Victoria R. and her daughter were about to be evicted from their basement apartment at an in-law’s place when a case manager suggested she apply for an emergency grant from the city to cover her back rent. The city could cut a check for a few thousand dollars, known as a “One-Shot Deal,” and give it directly to her landlord to help her avoid becoming homeless.
She turned it down. “It didn’t make sense because it’s temporary,” says Victoria, who asked not to use her full name because she has fled an abusive husband. “I didn’t think it was worth it.”
Victoria did not have a lawyer and did not fight the eviction. It wasn’t all a matter of money, she says: The landlord wanted her and her daughter out and would have pressured them to move even after receiving the check. She now lives in a shelter in central Queens, where she gave birth to a second child last year.
Nikita Price, a civil rights organizer with Picture the Homeless, had a much different experience when he was at risk of eviction. Picture the Homeless stopped paying staff amid serious financial troubles last year, which meant Price could not make his rent payments. An attorney helped him secure a One-Shot Deal, negotiate with his landlord to adjust his rent and stay in the Bronx apartment he shares with his two daughters.
“I would have become homeless again had I not gotten [the One-Shot Deal] and got my rent readjusted,” Price says.
Price was one of the 442,373 individuals or families who received One-Shot Deals between January 2009 and August 2019, according to data obtained through a Freedom of Information Law request to the Human Resources Administration, which allocates the grants. Those cases could represent more than 877,000 New Yorkers, though some households received more than one grant during that nearly 11-year period.
The experiences of Price and Victoria illustrate the diverse outcomes for families who are eligible to receive emergency assistance checks — and the divide between New Yorkers with access to an attorney and those forced to navigate eviction on their own.
“If there’s a lawyer on the case, they know the programs that will be used to pay the rent,” says Columbia University Law Professor Mary Zulack, former director of the school’s Fair Housing Clinic. “They will negotiate the agreement down to an amount that can be paid through a One-Shot Deal.”
In many rent arrears cases, she says, “you need a lawyer to patch in the One-Shot Deal.”
The city is considering two bills that would expand the right to an attorney to more low- and middle-income New Yorkers in housing court, which would help ensure people who receive financial assistance remain in their homes.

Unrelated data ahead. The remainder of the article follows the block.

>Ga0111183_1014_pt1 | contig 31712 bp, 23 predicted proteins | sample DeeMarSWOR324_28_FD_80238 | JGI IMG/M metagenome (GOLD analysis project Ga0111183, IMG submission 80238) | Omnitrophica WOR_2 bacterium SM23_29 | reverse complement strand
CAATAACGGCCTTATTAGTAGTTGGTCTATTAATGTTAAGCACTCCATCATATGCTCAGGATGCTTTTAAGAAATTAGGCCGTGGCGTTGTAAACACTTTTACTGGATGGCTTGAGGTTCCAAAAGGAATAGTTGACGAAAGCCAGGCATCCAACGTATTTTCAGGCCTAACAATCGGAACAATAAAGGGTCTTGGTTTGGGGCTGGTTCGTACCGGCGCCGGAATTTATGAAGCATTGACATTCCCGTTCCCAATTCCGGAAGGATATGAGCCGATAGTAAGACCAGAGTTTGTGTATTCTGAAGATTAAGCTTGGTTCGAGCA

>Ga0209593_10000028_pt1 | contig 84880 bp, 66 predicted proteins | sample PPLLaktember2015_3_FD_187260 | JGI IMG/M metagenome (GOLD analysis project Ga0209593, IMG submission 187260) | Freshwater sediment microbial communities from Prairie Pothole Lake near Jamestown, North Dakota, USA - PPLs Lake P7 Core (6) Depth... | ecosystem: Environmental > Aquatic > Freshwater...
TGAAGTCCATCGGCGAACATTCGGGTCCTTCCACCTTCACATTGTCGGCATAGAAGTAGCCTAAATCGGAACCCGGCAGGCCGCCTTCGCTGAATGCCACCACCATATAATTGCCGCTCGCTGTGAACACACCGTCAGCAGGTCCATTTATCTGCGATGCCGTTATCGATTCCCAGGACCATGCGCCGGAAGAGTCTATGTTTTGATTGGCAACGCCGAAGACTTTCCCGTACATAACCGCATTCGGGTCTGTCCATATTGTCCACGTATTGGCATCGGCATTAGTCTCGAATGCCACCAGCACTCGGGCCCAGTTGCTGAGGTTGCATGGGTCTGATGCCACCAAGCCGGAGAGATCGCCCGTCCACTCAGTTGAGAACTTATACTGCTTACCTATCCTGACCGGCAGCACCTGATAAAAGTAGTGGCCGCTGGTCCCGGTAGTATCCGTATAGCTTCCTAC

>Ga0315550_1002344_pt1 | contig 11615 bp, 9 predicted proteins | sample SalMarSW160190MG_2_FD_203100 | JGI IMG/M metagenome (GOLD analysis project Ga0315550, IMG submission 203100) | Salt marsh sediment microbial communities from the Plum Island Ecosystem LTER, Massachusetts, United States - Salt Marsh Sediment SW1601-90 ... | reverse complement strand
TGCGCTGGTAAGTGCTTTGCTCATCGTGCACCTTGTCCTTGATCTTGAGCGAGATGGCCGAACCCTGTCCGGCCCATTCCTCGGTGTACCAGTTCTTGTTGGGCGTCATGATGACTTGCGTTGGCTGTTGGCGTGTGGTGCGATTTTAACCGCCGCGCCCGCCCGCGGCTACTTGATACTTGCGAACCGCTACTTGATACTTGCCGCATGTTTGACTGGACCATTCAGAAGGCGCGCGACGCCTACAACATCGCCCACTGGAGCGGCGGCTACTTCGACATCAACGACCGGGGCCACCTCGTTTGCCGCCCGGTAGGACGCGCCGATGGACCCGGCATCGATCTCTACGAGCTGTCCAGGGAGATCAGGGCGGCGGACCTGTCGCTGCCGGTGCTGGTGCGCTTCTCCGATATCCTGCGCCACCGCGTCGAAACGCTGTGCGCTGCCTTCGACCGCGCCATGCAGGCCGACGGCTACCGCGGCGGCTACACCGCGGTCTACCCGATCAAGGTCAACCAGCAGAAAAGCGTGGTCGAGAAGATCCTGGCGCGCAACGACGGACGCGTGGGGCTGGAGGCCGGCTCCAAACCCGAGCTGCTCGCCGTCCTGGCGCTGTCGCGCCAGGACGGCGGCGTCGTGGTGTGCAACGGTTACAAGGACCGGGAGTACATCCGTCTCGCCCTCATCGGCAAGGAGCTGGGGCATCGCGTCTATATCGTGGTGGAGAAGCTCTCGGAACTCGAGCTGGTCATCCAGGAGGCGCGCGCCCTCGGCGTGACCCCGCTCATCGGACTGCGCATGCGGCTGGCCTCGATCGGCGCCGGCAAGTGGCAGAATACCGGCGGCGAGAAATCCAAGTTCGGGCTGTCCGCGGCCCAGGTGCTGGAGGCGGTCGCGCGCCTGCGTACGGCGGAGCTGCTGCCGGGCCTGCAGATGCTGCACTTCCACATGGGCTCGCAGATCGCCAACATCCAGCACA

“If you don’t have someone there advocating and helping you through this, it gets really messy,” Price says. “I was dealing with this for months and months, but when I got a lawyer it was done lickety split.”
An ounce of prevention
One-Shot Deals are a sort of flexible single-use grant, which can cover various emergency expenses that directly or indirectly lead to homelessness. A tenant can apply for a one-shot deal to pay their rent arrears, but they can also use the money to restore their electricity, cover the cost of moving, recover from a fire or pay for a funeral.
Recipients have to gradually pay back the sum, unless they are seniors or receiving disability payments. Individuals on public assistance are required to pay back no more than 10 percent of the grant.
Recipients must prove with pay stubs, award letters, rent receipts and other documents that they can continue to make rent and remain in stable housing after obtaining the One-Shot Deal.
HRA staff determine an applicant’s eligibility on a case-by-case basis at one of 19 social service offices across the city known as a Job Centers, or at HRA offices inside civil courthouses. Staff at more than two dozen HomeBase social service offices also provide guidance.
The distribution of the small grants have mirrored policy priorities as the city tries to stem its historic homelessness crisis. Roughly 60,000 people — mostly families with children — sleep in Department of Homeless Services shelters each night. At least 114,085 New York City public school students were homeless at some point last year, according to state education data.
The city issued 33,437 One-Shot Deals in 2009, when a then-record number of families utilized Department of Homeless Services shelters. At the time, the city failed to act in meaningful ways to prevent more people from losing their apartments. The homeless population continued to surge.
The number of emergency grants supplied by HRA spiked in 2015 and 2016. During both years, the city issued One-Shot Deals in more than 50,000 cases, accounting for more than 106,000 New Yorkers per year, and 214,061 total.
Coalition for the Homeless Policy Director Giselle Routhier said the spike reflects “good preventive work” of the city to stop more people from becoming homelessness.
“I think they worked hard to make it easier for people to get one-shot deals,” she said.
Keeping a family in their homes with a relatively small check that covers back rent or unforeseen expenses makes financial sense when compared to the cost of a traditional shelter — $57,670 per year for families — or a commercial hotel, at $86,505 per year, the city reasons.
In the first eight months of 2019, the city issued One-Shot Deals in 32,022 cases, accounting for 55,795 people, according to data from HRA. That was an average of 4,003 cases per month — up from 3,595 per month in 2018 and the first increase since the 2015 surge.
“Since day one, this administration has taken a prevention-first approach to addressing homelessness,” says Department of Social Services spokesperson Isaac McGinn. DSS oversees HRA and the Department of Homeless Services.